Unless a 20-something blogger fresh out of (or still in–or never went to) planning school is covering the issue. In which case, it often seems like they think it all just happened now. Those planning news items really were just born yesterday, weren’t they? They weren’t? You don’t mind if I don’t actually look into that, do you? Googling can be so tiresome, and I have a dry-hopped sour tasting to bike to, mkay thanks.
I bitch about Streetsblog because they pull this crap in my backyard and nationally, yet they’re an important mobility blog network that covers policy issues with the potential to make beneficial change happen via their coverage. Except for all that bridge burning.
You know what? It’s not hard to be both fierce and fair when you blog about place and mobility. One doesn’t need to preclude the other. Many interesting and influential urbanist bloggers nail that balance every day. Kristen Jeffers’ The Black Urbanist. Aaron Renn’s Urbanophile. Curbed’s Alissa Walker. Benjamin Kabak’s Second Avenue Sagas. Yonah Freemark’s The Transport Politic. L.A. Metro’s surprisingly real The Source, led by Steve Hymon. All amazingly thoughtful people who seem to share the unifying refusal to believe that moving progressive planning policy forward necessitates playing wordsmith whack-a-mole with the very people and organizations whose buy-in and support is needed to actually move that policy forward.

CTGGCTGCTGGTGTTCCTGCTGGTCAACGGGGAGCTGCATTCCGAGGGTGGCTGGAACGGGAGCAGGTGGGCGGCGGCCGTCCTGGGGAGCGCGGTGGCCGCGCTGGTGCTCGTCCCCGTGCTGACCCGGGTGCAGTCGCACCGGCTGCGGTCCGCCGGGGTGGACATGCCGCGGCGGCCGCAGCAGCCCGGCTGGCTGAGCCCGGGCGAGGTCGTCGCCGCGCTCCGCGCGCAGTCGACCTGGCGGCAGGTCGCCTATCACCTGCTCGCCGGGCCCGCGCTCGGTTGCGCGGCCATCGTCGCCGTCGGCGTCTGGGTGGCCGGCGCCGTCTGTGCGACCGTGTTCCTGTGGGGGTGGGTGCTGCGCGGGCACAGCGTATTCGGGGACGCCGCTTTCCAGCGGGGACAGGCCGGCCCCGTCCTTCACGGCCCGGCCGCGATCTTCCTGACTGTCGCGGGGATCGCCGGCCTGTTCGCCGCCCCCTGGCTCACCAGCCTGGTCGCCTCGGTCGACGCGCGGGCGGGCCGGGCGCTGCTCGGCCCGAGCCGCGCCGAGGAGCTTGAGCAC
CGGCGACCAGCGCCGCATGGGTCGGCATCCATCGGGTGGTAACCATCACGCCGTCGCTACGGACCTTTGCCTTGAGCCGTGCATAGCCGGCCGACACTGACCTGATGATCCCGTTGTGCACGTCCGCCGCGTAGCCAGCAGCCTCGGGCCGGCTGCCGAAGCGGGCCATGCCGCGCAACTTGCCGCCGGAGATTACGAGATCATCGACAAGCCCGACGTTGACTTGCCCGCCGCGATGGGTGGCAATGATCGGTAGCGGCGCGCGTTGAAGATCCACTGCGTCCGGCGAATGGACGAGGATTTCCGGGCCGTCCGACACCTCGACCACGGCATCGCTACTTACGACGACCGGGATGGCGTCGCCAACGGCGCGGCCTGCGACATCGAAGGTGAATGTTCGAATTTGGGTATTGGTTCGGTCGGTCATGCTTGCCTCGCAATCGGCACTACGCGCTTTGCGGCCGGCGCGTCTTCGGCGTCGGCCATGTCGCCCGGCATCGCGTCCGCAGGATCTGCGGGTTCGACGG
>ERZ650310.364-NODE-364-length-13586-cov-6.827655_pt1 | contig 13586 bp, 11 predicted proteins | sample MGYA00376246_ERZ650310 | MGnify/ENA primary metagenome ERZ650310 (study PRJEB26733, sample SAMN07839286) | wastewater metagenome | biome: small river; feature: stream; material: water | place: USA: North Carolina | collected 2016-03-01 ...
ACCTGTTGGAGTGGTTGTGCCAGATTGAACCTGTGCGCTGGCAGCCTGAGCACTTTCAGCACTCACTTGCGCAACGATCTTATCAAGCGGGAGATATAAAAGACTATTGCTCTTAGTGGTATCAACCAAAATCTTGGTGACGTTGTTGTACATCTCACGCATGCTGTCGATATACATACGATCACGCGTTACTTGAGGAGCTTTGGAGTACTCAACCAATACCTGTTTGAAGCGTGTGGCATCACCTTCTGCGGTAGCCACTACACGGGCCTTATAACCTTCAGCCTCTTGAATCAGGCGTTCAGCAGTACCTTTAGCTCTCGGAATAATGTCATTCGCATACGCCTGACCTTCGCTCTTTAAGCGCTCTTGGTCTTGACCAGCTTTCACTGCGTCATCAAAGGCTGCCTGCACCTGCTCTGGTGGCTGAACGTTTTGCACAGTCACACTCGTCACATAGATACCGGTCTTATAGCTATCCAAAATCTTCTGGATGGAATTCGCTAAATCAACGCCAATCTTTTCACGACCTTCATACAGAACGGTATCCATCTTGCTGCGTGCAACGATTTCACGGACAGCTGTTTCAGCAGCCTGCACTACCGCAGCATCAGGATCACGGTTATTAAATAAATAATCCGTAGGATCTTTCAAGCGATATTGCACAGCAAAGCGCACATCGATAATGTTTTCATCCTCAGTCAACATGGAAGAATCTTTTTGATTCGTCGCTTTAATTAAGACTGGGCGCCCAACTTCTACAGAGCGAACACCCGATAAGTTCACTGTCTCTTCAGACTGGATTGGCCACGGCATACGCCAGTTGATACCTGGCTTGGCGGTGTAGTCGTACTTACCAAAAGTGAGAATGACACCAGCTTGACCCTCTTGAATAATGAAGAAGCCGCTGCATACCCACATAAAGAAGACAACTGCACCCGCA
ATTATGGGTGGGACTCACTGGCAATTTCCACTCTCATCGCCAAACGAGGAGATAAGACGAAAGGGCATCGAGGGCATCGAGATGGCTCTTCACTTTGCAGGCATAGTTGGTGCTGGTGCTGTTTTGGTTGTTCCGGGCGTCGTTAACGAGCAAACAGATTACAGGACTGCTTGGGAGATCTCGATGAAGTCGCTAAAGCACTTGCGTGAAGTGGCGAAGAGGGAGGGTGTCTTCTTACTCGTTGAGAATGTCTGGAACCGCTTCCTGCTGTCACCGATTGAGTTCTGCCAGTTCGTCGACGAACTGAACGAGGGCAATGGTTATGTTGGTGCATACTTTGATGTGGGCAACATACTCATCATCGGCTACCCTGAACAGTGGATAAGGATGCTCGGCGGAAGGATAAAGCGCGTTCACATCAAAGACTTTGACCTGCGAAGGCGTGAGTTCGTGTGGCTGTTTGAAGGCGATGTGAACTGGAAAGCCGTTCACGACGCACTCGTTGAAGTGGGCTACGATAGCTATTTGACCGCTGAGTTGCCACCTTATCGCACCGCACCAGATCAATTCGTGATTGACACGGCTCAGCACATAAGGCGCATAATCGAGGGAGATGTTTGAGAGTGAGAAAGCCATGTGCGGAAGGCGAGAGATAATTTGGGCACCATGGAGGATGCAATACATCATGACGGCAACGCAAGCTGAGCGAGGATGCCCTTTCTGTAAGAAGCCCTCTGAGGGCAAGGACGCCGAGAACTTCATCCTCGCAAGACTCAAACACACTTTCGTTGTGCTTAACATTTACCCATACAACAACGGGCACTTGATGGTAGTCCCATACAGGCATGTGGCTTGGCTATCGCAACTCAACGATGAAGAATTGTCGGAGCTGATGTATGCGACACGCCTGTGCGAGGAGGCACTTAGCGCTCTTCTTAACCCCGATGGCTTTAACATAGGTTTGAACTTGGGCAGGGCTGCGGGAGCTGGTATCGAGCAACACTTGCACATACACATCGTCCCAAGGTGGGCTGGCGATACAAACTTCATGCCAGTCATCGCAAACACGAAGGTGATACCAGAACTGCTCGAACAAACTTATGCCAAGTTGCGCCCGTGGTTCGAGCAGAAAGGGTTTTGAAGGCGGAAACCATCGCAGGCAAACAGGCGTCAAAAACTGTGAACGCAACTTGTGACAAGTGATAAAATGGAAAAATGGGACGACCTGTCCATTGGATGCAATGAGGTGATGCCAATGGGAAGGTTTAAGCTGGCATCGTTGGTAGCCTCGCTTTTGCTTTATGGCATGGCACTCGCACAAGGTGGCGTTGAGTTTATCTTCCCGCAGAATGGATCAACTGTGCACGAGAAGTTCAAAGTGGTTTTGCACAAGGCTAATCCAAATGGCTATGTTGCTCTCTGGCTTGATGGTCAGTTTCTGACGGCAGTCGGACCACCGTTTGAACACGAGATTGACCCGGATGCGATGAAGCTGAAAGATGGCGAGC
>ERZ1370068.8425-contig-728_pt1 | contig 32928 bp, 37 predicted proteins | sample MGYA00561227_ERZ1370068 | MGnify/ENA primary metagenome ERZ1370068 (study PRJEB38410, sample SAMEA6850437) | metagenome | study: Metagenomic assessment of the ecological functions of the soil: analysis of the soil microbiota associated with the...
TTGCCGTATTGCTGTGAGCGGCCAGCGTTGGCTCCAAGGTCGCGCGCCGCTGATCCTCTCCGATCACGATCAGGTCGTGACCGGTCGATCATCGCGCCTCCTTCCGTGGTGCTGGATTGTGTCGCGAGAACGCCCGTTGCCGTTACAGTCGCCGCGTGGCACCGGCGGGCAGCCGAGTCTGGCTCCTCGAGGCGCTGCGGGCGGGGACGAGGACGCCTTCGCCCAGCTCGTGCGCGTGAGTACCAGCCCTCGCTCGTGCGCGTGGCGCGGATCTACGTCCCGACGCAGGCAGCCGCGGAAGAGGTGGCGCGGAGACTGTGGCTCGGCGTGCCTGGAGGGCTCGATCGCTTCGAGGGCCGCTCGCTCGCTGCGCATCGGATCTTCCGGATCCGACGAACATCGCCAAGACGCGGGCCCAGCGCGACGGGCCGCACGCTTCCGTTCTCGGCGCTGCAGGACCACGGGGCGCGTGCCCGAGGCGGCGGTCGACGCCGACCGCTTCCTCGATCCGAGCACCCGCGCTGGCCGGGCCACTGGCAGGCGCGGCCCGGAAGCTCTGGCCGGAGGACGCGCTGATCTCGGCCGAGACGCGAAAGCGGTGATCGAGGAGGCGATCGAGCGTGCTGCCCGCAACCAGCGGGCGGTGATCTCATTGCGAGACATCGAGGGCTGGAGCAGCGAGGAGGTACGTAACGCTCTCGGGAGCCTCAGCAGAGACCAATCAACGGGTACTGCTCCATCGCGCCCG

Because no matter how bitchy a planning blog you want to be, you can’t force the change you want to make happen on your own. We need each other and we need to work with each other. That’s how these complex, crazy, interlinked, interwoven, intersected things we call cities operate. So what is the point of constantly chasing some of the very people you need most away from the table?
That’s not a rhetorical question. The answer is that it’s pointless. It is in truth a phenomenally shitty, entirely ego-driven, astoundingly selfish, and totally unnecessary us-versus-them game that Streetsblog so often engages in. (Is it really any wonder why every year their Chicago outlet has to beg for money just to stay in business?) Some of their most prominent bloggers clearly get off on going off on others. But their collective, mean-spirited, metaphorical woody can’t be doing their brand any favors. Given the baseline spitefulness of so much of their writing, there is no reasonable way to believe that my modest former organization was the only one in Chicago or in any other city Streetsblog covers that shies away from them.
And really, all that repetitive spite get old very quickly. How many Streetsblog readers have the same thought I often end up with when I read them regularly. Right in the middle of an interesting article, suddenly you’re launched right out of it when they lower the boom on someone once more, and all you’re left with at that point is the unfortunately familiar sinking feeling of, “Oh God, here we go again.” Like Gawker for mobility geeks.
Why? Why? Why?
Planning thrives when planners embrace real public involvement and include divergent policy perspectives in fair and respectful debates. Making a career out of ad hominem attacks and invalidating the perspectives of the people who don’t yet agree with you is the mark of a shitty planner.
And shitty planning blogging, too.